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This Cle Elum oven has never cooled in 112 years

The bread is always fresh, but it's been baking for more than a century.
Credit: KIN 5
Ivan Osmonovich uses a 112-year-old oven to bake bread at the Cle Elum Bakery.

CLE ELUM, Wash. — EDITOR'S NOTE: The above video originally aired in October 2018.

The bakers rise early so the dough can, too.

"I'll wake up about 1:15 or 1:30 a.m. and be here by 2:00," said Nick Osmonovich, a baker at the Cle Elum Bakery.

It's been that way here in central Washington for more than 100 years. The big brick oven at the bakery was first fired up in 1906. If you were to cut the gas supply, it would take days to lose its heat and it never has. Not once in 112 years.

"It's never cooled down," said Nick's dad, Ivan Osmonovich, the bakery's owner.

Ivan keeps on cooking, too. He started working here at the age of five.

"Cookie tester," he joked about his earliest job.

He took over the bakery when he was 20, just after his father passed away.

"We've rearranged a few things, but not much," he said.

Now Ivan, his wife Claudia and their son, Nick, run the family business together. Like clockwork.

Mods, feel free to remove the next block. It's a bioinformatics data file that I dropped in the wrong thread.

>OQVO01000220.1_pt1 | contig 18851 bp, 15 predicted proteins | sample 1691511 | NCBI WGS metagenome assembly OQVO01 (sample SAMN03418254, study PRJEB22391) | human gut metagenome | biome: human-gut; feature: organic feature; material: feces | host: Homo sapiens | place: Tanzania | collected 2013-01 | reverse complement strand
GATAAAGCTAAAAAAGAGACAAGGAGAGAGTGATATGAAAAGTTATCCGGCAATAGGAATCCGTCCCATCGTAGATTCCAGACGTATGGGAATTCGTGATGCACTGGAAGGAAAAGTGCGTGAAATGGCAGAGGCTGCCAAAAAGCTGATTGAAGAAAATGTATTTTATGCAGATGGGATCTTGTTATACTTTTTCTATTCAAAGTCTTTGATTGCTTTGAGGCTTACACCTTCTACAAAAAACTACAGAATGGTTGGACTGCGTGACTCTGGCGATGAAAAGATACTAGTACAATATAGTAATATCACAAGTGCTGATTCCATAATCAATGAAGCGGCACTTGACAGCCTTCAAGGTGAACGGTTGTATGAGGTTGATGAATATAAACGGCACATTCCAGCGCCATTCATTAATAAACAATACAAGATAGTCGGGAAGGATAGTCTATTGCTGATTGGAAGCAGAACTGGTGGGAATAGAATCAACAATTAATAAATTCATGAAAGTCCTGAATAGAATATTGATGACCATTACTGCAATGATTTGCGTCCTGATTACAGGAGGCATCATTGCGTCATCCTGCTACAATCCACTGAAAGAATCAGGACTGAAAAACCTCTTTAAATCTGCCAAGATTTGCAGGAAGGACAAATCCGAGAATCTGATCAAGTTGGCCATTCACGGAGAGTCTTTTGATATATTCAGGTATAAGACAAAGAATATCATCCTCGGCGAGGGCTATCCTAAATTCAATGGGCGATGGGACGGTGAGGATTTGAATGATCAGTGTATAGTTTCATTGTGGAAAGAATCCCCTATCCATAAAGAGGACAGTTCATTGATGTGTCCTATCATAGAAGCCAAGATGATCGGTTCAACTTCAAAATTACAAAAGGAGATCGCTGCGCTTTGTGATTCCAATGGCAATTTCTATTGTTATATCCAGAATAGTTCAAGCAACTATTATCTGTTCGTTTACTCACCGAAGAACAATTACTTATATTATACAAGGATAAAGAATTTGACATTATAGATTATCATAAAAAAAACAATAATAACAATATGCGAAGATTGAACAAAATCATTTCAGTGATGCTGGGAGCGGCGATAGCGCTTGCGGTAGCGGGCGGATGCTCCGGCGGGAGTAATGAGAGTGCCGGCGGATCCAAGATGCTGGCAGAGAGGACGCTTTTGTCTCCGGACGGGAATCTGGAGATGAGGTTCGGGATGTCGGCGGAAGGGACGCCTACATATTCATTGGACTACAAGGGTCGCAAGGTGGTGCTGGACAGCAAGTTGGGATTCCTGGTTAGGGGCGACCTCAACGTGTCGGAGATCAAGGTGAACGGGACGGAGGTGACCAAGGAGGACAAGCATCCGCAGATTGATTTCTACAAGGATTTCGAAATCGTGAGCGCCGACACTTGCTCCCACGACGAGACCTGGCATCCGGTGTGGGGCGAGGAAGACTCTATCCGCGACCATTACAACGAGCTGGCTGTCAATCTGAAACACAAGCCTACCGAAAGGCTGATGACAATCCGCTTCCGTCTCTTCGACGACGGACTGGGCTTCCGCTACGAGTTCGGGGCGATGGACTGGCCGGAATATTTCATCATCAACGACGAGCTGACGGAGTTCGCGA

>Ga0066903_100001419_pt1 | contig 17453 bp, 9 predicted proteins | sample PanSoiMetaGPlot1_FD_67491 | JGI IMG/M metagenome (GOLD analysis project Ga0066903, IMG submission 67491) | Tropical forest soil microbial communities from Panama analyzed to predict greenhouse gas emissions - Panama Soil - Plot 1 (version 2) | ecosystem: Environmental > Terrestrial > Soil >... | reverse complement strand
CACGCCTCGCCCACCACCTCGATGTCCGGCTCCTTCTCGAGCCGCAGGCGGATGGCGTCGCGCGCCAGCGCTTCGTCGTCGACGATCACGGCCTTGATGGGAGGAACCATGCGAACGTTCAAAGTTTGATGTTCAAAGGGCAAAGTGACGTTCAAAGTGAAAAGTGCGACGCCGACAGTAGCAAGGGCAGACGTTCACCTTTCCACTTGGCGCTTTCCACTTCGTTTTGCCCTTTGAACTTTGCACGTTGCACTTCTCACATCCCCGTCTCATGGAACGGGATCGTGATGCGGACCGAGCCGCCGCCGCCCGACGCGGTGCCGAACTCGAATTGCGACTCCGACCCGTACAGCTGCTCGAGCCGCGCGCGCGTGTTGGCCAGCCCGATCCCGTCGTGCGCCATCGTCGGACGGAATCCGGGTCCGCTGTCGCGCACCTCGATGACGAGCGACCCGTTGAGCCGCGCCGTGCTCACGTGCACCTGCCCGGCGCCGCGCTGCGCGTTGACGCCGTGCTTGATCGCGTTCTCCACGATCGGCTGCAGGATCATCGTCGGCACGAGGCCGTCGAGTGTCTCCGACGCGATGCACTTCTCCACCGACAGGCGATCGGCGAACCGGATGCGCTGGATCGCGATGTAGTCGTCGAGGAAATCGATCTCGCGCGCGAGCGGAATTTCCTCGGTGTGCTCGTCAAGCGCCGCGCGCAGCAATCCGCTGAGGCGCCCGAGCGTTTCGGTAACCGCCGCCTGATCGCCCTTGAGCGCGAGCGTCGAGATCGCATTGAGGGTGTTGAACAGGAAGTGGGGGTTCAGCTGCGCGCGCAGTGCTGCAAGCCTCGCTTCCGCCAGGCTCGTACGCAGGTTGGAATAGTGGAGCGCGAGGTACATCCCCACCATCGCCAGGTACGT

"We call it the dance," Ivan said. "We each know what the other person's gonna do. I don't think we've ever argued, have we?" he asked Nick.

"No, we've got it pretty good," Nick responded. "Gotta see him the next day, so why stir the pot?" he laughed.

Every week, they create hundreds of perfect pies, lovely loaves, and palatable pastries.

"Donuts, cookies, danish," Claudia said.

They do it using original equipment, such as bread pans that Ivan's dad worked with back in the middle of the last century.

"Oh, they're probably 70, 80 years old," Ivan said.

Half of the bakery's customers are just passing through town, making a quick pit stop off the I-90 exit. The rest never plan to leave. For both customers and owners, this place is a habit that can't be broken.

"There's just a lot of history here," Nick said.

He briefly considered breaking the chain and setting off on his own.

"It's a tough lifestyle," Nick said. "Living in a small town, working odd hours."

But something keeps drawing him back.

"It's in my blood. Three generations."

It could be the pull of this special place in this little town, and the warm embrace of a very sweet family.

"You feel good," Claudia said. "Even though we're dead tired at the end of the day, it's a good feeling to know that we're making people happy."

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